Nokia submits maps app for iOS, launches HERE cloud navigation service

Nokia today announced it has submitted a navigation app for iOS, which would be available for free in the App Store as HERE in coming weeks. Nokia’s HERE maps will provide a much better navigation experience than what Apple’s bungled maps provide. It will have offline capabilities where users can download relevant maps on their phones and have access to voice-guided walking and public transport directions even when they are in the offline mode and won’t eat into their data plans. Google has not yet publicly announced whether it has submitted its maps app for iOS but last heard they were playing the waiting game with Apple. Neither Google nor Apple offer complete offline modes, though Google Maps do provide limited offline support.

HERE is also available as a web app at the moment at and offers turn-by-turn voice navigation as well as points of interest. Users can also create “Collections” that are essentially a listing of places they want to save. Users can create different categories and have multiple places saved under each category. However, users will need to log in or create a Nokia account before they can start creating their collections.

Nokia also announced it will acquire Earthmine, a company that specializes in 3D maps. The company expect the acquisition to finish this year and will give Nokia Maps access to technology and mapping information to rival Google’s StreetView service.

Along with these announcements, Nokia also unveiled LiveSight, an augmented reality technology that is based on a 3D map of the world that uses the phone’s camera viewfinder and shows places of interest. Nokia’s City Lens app is based on LiveSight and is currently available exclusively on Lumia smartphones.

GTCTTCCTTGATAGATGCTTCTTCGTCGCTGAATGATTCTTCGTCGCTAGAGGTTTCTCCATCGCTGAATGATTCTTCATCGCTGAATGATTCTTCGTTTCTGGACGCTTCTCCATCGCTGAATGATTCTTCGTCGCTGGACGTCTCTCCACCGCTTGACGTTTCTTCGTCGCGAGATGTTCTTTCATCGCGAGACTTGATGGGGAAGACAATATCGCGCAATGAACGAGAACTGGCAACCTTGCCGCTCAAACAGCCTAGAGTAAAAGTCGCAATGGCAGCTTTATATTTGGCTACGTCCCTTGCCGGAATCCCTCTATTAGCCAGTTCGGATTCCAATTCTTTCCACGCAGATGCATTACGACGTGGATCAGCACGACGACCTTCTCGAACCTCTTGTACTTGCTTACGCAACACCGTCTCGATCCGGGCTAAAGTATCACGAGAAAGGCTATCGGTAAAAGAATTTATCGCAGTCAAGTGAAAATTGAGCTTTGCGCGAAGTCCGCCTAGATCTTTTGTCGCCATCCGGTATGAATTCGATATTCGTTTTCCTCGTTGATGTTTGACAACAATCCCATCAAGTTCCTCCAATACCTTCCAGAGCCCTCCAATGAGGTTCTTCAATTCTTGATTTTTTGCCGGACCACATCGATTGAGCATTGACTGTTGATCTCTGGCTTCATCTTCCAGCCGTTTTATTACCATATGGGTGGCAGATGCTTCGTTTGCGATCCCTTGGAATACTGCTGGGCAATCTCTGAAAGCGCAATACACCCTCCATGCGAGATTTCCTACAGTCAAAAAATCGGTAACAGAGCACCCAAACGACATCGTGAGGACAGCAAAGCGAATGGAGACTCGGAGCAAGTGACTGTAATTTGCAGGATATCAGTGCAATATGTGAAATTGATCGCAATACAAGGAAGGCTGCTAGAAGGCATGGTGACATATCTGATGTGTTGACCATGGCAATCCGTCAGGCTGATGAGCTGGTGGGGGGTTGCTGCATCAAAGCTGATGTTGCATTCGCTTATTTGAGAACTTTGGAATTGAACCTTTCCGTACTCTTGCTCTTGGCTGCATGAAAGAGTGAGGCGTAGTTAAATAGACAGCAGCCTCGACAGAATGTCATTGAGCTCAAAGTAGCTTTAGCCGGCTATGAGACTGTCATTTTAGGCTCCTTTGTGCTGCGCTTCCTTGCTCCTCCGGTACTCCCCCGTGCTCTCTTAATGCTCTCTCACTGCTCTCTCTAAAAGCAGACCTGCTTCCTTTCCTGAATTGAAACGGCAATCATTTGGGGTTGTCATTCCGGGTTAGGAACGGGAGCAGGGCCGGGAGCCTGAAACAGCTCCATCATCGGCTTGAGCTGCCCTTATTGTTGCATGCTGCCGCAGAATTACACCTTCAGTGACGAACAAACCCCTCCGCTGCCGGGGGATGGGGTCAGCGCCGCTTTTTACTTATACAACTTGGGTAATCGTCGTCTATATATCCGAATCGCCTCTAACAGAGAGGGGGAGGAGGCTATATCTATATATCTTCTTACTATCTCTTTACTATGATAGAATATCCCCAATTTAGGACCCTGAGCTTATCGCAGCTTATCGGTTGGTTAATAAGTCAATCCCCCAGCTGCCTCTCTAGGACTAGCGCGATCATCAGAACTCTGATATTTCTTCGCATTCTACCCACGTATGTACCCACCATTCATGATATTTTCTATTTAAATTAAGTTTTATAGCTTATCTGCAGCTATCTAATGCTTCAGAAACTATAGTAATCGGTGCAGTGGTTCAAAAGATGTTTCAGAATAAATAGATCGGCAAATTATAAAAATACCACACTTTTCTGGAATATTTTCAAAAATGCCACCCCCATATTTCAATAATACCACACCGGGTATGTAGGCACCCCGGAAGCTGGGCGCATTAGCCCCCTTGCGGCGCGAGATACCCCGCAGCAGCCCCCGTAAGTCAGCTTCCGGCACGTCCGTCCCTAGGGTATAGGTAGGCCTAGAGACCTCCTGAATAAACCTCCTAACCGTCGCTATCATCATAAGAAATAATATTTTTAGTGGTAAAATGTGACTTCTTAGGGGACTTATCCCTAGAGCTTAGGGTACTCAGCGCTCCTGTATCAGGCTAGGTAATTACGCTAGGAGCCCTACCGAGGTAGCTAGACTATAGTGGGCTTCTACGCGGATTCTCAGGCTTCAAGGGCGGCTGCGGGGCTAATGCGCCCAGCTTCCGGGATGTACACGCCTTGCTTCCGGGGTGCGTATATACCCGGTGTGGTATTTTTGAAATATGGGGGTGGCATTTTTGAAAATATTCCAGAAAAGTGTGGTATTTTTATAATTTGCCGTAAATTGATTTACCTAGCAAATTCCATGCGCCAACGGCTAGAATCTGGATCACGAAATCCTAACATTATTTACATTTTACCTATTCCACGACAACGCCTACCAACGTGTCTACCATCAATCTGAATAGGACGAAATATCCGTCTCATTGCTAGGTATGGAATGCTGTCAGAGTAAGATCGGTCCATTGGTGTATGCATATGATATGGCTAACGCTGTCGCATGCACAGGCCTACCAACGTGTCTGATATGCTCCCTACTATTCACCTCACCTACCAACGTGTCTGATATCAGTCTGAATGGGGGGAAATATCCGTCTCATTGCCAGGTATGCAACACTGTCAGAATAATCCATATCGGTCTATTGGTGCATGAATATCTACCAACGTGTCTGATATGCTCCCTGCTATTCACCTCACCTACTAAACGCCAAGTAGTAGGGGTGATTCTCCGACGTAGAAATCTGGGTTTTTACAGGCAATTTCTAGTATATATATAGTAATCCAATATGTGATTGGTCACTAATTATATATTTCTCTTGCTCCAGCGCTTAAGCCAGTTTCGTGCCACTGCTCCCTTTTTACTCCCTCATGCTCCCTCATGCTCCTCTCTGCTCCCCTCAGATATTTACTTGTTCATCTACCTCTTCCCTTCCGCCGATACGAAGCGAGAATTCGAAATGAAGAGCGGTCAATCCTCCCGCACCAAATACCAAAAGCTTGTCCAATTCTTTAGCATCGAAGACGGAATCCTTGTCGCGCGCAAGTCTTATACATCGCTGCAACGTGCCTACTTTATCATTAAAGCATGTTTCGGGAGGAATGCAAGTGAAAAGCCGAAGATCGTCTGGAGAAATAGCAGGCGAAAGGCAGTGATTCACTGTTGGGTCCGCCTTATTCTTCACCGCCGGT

Apart from iOS, Nokia has also committed to making a mobile web version of HERE for Mozilla’s Firefox OS next year. It will also make an SDK of HERE available for Android OEMs in early 2013 to enable them to bring their own location-based apps and services based on Nokia’s maps.

This is a smart move by Nokia to make its exclusive location assets available across platforms. For location and especially navigation services, it is imperative to have as many users as possible to increase the accuracy as well as detailing of maps. For instance, in order to provide real-time traffic both Google and Nokia maps take their data from users who are using location services at that place at that point of time. Needless to say, the more number of users, the higher the accuracy. The same holds true for filling missing details in maps as users are most likely to add places that do not exist in the map. Nokia could use its ‘Collections’ service to add more places.

Another benefit of bringing a native maps app to iOS is getting access to users who probably have not used a Nokia smartphone in years. With Google Maps not being available, Nokia could become the de facto navigation app on iOS, which would not only provide Nokia with unprecedented usage and user data but also ensure these users create a Nokia account. By ensuring a smooth user experience, Nokia could get some mind space with these iOS users and hope that eventually they shift to a Nokia smartphone.

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